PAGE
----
12.3. Working with SQL Server Express

Sometimes folks think that there is a separate set of providers for SQL Server 2005 Express different from the regular SKUs of SQL Server. SqlMembershipProvider as well as all the other SQL-based providers in ASP.NET 2.0 and ASP.NET 3.5 work equally well against the Express and non-Express versions of SQL Server 2005. However, there are some differences in how the database schema is installed when using SQL Server Express.

SQL Server Express (SSE) is the low-end SKU of SQL Server 2005. It normally installs on a machine as a named instance: SQLEXPRESS. As a result, you can install SSE on machines running SQL Server 2000 or other versions of SQL Server 2005 without interfering with these installations. There is also a special mode of operation supported by SSE called user instancing. The internal database code shared across all the ASP.NET SQL-based providers includes special logic in the event a provider runs against SSE that has user instancing enabled.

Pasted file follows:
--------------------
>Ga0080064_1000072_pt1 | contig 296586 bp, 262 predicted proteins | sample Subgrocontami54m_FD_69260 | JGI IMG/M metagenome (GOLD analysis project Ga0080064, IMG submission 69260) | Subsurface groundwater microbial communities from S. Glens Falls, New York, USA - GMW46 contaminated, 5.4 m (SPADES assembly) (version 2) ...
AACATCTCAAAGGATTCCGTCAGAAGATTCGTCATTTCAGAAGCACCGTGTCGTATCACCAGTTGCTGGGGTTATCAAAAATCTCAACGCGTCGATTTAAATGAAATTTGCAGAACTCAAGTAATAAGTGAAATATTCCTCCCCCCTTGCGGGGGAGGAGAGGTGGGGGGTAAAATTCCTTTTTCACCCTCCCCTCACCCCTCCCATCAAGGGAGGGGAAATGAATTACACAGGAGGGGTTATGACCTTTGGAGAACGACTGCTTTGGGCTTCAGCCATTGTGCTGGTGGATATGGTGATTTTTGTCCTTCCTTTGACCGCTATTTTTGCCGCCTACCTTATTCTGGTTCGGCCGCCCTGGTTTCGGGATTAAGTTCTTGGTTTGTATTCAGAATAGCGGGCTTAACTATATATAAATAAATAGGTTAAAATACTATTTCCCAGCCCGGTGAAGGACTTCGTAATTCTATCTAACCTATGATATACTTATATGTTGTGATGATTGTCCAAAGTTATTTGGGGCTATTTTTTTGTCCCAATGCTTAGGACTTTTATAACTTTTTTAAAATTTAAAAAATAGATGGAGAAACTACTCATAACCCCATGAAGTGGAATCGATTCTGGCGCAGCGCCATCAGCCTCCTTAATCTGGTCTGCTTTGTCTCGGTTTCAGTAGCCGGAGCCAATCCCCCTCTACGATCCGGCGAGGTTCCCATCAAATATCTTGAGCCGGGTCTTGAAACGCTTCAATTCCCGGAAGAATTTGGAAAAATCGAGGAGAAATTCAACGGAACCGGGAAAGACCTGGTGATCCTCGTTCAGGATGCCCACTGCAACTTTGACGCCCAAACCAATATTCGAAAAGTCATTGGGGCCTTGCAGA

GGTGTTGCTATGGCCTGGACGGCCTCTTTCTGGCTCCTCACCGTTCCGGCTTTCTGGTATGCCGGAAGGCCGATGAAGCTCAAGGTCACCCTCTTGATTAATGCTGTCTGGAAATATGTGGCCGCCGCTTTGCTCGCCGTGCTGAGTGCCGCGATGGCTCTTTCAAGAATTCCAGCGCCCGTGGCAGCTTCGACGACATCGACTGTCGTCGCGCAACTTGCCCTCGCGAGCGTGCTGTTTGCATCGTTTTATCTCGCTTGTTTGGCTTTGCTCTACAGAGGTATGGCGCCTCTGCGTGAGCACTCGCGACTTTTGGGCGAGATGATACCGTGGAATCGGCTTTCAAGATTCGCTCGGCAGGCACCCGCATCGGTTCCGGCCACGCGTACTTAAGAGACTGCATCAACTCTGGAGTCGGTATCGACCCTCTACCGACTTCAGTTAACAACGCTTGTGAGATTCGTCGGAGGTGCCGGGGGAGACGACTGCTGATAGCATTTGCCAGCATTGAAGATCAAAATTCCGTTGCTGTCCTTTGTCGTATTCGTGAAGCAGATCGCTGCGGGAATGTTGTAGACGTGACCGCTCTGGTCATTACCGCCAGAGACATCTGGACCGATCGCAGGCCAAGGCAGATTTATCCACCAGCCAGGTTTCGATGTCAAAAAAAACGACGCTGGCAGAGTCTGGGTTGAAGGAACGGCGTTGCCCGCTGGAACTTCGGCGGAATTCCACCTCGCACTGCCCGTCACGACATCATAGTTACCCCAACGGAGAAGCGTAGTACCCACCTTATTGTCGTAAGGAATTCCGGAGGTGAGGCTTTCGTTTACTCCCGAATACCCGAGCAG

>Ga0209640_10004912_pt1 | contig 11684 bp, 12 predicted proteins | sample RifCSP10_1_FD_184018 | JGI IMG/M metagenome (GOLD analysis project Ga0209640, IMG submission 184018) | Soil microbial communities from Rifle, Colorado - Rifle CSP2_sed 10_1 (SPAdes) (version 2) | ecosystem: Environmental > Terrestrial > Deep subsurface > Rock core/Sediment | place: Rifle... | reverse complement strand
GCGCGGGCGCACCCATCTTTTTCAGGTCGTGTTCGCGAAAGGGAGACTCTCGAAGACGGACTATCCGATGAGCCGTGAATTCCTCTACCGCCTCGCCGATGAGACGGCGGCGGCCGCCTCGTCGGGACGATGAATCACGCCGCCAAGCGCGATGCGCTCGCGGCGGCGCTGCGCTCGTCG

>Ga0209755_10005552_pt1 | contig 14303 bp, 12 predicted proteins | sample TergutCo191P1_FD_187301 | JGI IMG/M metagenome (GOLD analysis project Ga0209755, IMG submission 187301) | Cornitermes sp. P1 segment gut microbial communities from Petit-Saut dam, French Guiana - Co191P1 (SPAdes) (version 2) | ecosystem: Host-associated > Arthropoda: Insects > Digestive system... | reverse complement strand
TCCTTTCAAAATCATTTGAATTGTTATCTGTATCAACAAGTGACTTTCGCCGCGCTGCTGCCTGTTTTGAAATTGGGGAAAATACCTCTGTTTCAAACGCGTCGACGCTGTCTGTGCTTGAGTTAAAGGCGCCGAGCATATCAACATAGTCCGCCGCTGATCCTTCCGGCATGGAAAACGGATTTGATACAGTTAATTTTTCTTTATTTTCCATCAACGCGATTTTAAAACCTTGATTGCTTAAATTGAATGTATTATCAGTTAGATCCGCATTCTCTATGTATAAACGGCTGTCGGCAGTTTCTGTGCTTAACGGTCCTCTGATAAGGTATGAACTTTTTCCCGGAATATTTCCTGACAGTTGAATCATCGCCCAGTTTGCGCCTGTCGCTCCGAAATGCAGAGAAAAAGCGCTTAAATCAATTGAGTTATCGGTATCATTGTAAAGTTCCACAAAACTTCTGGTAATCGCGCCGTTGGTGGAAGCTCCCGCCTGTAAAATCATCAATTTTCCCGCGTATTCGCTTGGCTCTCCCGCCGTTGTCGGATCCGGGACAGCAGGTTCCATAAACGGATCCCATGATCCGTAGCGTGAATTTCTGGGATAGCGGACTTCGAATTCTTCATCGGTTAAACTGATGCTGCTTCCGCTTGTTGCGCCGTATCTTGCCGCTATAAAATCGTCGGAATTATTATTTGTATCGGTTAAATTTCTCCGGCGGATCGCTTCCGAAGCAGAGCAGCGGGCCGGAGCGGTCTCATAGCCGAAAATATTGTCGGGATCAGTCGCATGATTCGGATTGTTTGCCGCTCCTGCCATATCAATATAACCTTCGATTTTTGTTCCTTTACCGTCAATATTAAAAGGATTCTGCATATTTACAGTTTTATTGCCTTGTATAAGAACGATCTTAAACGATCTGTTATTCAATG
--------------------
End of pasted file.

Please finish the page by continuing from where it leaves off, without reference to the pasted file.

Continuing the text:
The idea behind user instancing is that the central SSE named instance (identified in a connection string as server=.\SQLEXPRESS) can be used to spawn additional instances of the SQL Server worker process. These spawned instances are referred to as user instances. They are referred to as "user" instances because the SQLEXPRESS named instance spawns these extra worker processes to run with the account credentials of a user—specifically, the Windows user credentials that opened an ADO.NET connection ...

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